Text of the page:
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[485] rolled up and clenched fists presented at the despised “rebs,” who had caused such complete destruction, they made the morning air ring with oaths and offensive epithets. One round from the artillery and a volley from Rucker's troopers scattered the howling crowd and sent them hastily away in the wildest confusion.

As results of this raid we recount the destruction at Johnsonville of three gunboats, eleven transports, many of them new, and on their first trip, and some eighteen barges; and of buildings, quartermasters' and commissary's stores, according to Federal estimate, to the value of over eight millions of dollars. The gunboat, Undine, had been previously captured and destroyed, as well as the transports, Cheesman and Mazeppa, and three barges, from which a large amount of subsistence, blankets and shoes, as already stated, had been secured. This had been accomplished with the loss of two twenty-pounder “Parrotts,” which were captured with the Venus upon her recapture. These guns, however, had been captured by Forrest's cavalry from the enemy at Fort Pillow. Two men from the artillery were slightly wounded, and two men killed, and two from the cavalry.

The following is an incomplete list of the officers and men who took part in this raid:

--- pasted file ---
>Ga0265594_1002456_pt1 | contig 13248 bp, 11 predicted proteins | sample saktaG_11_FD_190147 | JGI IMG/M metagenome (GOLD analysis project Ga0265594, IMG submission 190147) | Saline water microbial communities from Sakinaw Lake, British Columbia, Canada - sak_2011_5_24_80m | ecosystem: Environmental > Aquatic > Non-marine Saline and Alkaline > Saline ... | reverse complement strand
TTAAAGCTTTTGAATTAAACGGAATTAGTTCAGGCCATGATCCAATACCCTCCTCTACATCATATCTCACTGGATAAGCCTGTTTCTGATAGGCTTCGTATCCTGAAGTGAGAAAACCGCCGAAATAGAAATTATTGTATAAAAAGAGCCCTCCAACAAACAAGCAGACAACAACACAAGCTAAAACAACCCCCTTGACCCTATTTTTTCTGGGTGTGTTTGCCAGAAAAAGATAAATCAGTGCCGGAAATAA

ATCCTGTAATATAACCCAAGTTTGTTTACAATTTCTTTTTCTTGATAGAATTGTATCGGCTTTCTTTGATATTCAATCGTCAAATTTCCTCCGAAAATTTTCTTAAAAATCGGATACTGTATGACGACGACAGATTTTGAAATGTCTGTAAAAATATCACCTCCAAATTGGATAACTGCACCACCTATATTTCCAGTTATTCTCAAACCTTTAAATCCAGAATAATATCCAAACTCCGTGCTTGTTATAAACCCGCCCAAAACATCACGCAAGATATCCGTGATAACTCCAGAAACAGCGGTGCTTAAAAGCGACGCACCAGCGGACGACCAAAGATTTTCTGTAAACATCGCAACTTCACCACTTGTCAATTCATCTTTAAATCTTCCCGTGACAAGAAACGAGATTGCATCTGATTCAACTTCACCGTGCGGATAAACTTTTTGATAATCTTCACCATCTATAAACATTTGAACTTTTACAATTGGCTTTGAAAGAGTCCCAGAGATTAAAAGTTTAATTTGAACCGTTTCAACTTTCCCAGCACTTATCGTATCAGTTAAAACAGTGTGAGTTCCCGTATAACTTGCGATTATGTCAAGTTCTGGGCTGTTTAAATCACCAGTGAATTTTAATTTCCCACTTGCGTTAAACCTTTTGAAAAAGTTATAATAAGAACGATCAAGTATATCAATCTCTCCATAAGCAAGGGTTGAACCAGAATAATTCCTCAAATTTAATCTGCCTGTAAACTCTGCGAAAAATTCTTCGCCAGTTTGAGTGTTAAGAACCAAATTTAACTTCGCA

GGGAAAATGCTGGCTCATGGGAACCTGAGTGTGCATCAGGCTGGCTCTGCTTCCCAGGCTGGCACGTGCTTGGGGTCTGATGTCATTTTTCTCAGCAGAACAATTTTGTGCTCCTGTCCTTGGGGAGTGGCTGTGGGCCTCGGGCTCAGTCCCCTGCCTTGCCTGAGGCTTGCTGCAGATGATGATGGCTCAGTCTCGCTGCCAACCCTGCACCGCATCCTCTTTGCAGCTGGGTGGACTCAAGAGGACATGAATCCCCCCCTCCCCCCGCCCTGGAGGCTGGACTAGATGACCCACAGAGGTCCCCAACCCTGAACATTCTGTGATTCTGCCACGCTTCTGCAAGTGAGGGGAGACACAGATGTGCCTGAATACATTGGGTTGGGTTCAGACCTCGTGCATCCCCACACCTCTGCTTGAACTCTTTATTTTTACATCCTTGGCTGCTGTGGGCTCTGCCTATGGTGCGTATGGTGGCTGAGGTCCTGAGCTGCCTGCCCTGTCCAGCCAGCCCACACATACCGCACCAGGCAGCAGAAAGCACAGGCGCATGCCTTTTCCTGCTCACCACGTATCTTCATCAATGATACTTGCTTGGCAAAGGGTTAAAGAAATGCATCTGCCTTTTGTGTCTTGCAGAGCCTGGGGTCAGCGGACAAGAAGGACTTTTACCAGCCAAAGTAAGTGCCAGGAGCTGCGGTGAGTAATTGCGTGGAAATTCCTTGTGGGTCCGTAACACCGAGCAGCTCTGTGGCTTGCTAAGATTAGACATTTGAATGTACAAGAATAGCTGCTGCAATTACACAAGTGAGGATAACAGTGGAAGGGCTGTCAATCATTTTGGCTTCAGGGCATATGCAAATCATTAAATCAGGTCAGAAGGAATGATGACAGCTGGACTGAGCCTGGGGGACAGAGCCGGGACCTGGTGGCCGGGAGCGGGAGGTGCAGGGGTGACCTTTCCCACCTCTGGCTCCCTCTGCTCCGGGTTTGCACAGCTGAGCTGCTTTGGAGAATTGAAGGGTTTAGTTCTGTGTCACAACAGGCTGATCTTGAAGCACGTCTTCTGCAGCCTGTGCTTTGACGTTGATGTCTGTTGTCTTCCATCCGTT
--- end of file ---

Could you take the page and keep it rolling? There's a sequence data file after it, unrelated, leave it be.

Lieutenant S. K. Watkins, Ordnance Officer, and R. K. Blakemore, Adjutant, rendered valuable service.

Morton's battery.

T. Saunders Sale, first Lieutenant Commanding, left sick in Mississippi.

Joe M. Mason, second Lieutenant, left sick at Jackson, Tennessee.

J. W. Brown, third Lieutenant, promoted for gallantry on the field, and wounded four times, was killed near Russellville, Kentucky, in a personal conflict with bushwhackers.

Dr. James P. Hanner, Surgeon.

Frank T. Reid, Orderly Sergeant.

William S. Cowan, Quartermaster Sergeant.

Harry C. Field, Hospital Steward.

William H. Matthews, first Gun Sergeant, left sick at Jackson, Tennessee.

Lemuel Zarring, second Gun Sergeant.

Samuel McKay, third Gun Sergeant.

C. T. Brady, fourth Gun Sergeant.

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